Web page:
A CHAT WITH... Patricia Strauss
Published 12:15 am, Thursday, July 7, 2016
WESTPORT—Records matter to Westport Town Clerk Patricia Strauss. July marks 18 years to the month of Strauss leading the office that handles everything from absentee ballots and land recordation to marriage licenses.
After a successful career as a vice president at Westport Bank and Trust, Strauss was named the town clerk under First Selectwoman Diane Farrell in 1998.
In addition to overseeing upwards of 550 duties required of the Town Clerk’s Office by the state, Strauss has been an engaged member of the Connecticut Town Clerks Association. She served as chair of the legislative committee and then county vice president for Fairfield County. In April of 2015, she was named president of the association, a position in which she supervises all 169 town clerks in the state. Her term runs until 2017.
A Westporter since 1981, Strauss lives in town with her Husband, Ed, and her son, Greg.
Strauss spoke with the Westport News about the office.
WN: Absentee ballots are handled by your office and not the Registrar of Voters. Can you talk about how absentee ballots work in your office?
Strauss: The 45 days before an election are the key dates that in my office we are really taking on a another job than what we do the rest of the year and that is administering the absentee ballots for the election and this year it will be a big voter turnout. We have a lot of people who live overseas and we have military personnel—we start processing their ballots in September and we will probably be processing anywhere from 28-3100 absentee ballots in like a 30-day period. If you’re not around for November 8, then see me.
WN: What’s been the most challenging part of your job?
Strauss: The 2000 general election. There was a law that changed and then Secretary of State Susan Bysiewicz made an announcement that you did not have to be a registered voter in Connecticut to vote for president between Bush and Gore—just walk into your town clerk’s office if you’re unregistered and you can vote for the President of the United States.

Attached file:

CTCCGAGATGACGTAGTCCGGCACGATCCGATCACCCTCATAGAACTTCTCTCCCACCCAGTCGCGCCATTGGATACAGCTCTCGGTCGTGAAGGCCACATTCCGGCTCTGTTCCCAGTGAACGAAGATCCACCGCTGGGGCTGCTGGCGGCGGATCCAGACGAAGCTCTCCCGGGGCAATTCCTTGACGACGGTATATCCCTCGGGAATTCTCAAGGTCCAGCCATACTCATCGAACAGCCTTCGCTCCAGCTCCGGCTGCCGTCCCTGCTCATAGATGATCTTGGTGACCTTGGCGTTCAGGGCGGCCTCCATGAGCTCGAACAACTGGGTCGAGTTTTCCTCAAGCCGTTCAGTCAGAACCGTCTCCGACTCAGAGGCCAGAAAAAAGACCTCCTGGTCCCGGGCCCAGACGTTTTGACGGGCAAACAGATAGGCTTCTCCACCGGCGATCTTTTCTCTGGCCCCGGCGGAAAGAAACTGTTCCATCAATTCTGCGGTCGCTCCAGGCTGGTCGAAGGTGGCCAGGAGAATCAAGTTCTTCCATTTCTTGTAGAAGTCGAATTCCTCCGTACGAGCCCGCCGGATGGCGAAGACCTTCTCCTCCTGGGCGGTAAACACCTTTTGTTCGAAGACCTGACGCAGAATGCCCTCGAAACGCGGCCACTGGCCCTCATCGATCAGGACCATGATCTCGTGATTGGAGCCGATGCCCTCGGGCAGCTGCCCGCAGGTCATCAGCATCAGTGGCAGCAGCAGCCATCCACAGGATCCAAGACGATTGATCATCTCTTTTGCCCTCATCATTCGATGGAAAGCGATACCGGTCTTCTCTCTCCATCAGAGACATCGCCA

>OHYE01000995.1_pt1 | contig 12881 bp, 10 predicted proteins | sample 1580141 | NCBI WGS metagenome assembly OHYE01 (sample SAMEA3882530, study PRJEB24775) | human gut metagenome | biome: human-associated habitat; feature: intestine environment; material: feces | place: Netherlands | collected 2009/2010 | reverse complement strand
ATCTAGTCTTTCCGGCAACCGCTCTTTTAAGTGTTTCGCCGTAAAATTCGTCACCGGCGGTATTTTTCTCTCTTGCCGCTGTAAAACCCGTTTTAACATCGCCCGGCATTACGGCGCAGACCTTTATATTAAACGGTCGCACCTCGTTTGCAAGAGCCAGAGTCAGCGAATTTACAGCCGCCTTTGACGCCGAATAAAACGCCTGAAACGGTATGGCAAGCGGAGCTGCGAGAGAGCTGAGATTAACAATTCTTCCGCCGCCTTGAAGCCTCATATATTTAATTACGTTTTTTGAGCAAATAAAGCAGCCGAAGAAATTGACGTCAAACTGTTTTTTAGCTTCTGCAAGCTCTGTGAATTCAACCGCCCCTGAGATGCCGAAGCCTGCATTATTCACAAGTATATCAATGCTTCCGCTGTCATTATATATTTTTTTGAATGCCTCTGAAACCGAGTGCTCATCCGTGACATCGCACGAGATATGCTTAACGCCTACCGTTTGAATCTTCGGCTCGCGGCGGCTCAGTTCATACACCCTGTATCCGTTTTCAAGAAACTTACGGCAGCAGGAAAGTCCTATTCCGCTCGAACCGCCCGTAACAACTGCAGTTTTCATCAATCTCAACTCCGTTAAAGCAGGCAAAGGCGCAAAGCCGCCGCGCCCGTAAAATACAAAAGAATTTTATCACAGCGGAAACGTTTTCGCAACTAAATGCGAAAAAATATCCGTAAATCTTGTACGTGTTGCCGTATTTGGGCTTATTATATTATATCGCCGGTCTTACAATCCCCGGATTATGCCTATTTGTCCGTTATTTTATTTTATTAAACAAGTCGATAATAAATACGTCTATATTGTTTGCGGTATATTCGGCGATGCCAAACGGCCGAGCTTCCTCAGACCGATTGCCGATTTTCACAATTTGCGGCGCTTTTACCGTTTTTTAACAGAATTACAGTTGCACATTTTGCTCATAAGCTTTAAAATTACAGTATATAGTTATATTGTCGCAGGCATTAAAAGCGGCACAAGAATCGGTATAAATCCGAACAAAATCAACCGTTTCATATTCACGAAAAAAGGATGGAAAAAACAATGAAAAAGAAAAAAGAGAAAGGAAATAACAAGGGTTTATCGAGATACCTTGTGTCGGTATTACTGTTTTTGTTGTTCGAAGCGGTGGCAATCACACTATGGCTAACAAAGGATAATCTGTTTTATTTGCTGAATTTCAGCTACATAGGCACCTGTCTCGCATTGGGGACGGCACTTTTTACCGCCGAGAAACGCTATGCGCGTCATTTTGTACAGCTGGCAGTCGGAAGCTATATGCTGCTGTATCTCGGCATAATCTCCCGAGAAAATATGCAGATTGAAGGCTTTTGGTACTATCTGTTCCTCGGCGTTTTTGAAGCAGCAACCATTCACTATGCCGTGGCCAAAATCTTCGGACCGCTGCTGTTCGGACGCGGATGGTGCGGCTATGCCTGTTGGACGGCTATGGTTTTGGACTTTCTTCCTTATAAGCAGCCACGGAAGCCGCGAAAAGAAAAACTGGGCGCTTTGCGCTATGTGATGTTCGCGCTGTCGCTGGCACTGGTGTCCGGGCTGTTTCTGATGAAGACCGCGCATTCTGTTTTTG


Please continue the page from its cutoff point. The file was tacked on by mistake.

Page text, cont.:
This (announcement) was like two weeks before the election. We don’t have supplies. They don’t have supplies to send us. We are making copies. We had over 400 people walk in that day to vote and I was not prepared. It was a nightmare for clerks around the state.
WN: How has technology changed the job?
Strauss: When I came here there were no computers on any desk, whatsoever, that was in 1998. Then the town made the decisions to put computers at every desk. Then we started putting our records online and the challenge is to make it easier for someone to access and retrieve what they’re looking for. I’m always trying to think of a better way of having information available.
WN: What are examples of your office making some of those strides?
Strauss: We are now E-Recording land record documents. The documents are coming in electronically, through the computer for recording—no more walking it in. Attorneys are busy people, they do not have to walk in a document to record, they can just sit at a computer and forward it to me and then I electronically get paid. It goes into my land record software program. I just started it two years ago and as of now I have over 10 percent of my documents coming in electronically.
The persons applying for marriage can now do it online through our website. They fill out a worksheet, they can spell their father’s last name correctly, they know where he was born so when they walk in the worksheet is complete and all I have to do is print it off and verify that they completed the worksheet correctly. So it’s less keystroking from my staff and less mistakes are made.
We’ve not only put all of our indexes online that you can walk into the vault and see but they’re available 24/7 to the public on our website. Also, dog licensing notifications are sent out electronically.
WN: Among the many tasks you have to complete, how would you categorize what the office does?
Strauss: There are four categories that I put all of our responsibilities in. We record land records including maps. Elections where we are an administrator to the election process. I am also the registrar of vital statistics, which means all births, deaths and marriages are filed in my office. The last thing is I am the clerk to the Representative Town Meeting. So there’s 36 more bosses on the 36-member board who I am responsible to—I prepare all the meeting notices and agendas.
WN: What makes you so passionate about your job?
Strauss: I am fortunate because I am a people person and we see a lot of people in this office.
The best part is to see when the mother brings in the brand new baby to get a birth certificate or the young couple getting married—you’re happy for those people. We’re watching history being made. We’re writing the history book of Westport every day and that is why I come to work every day. I love it.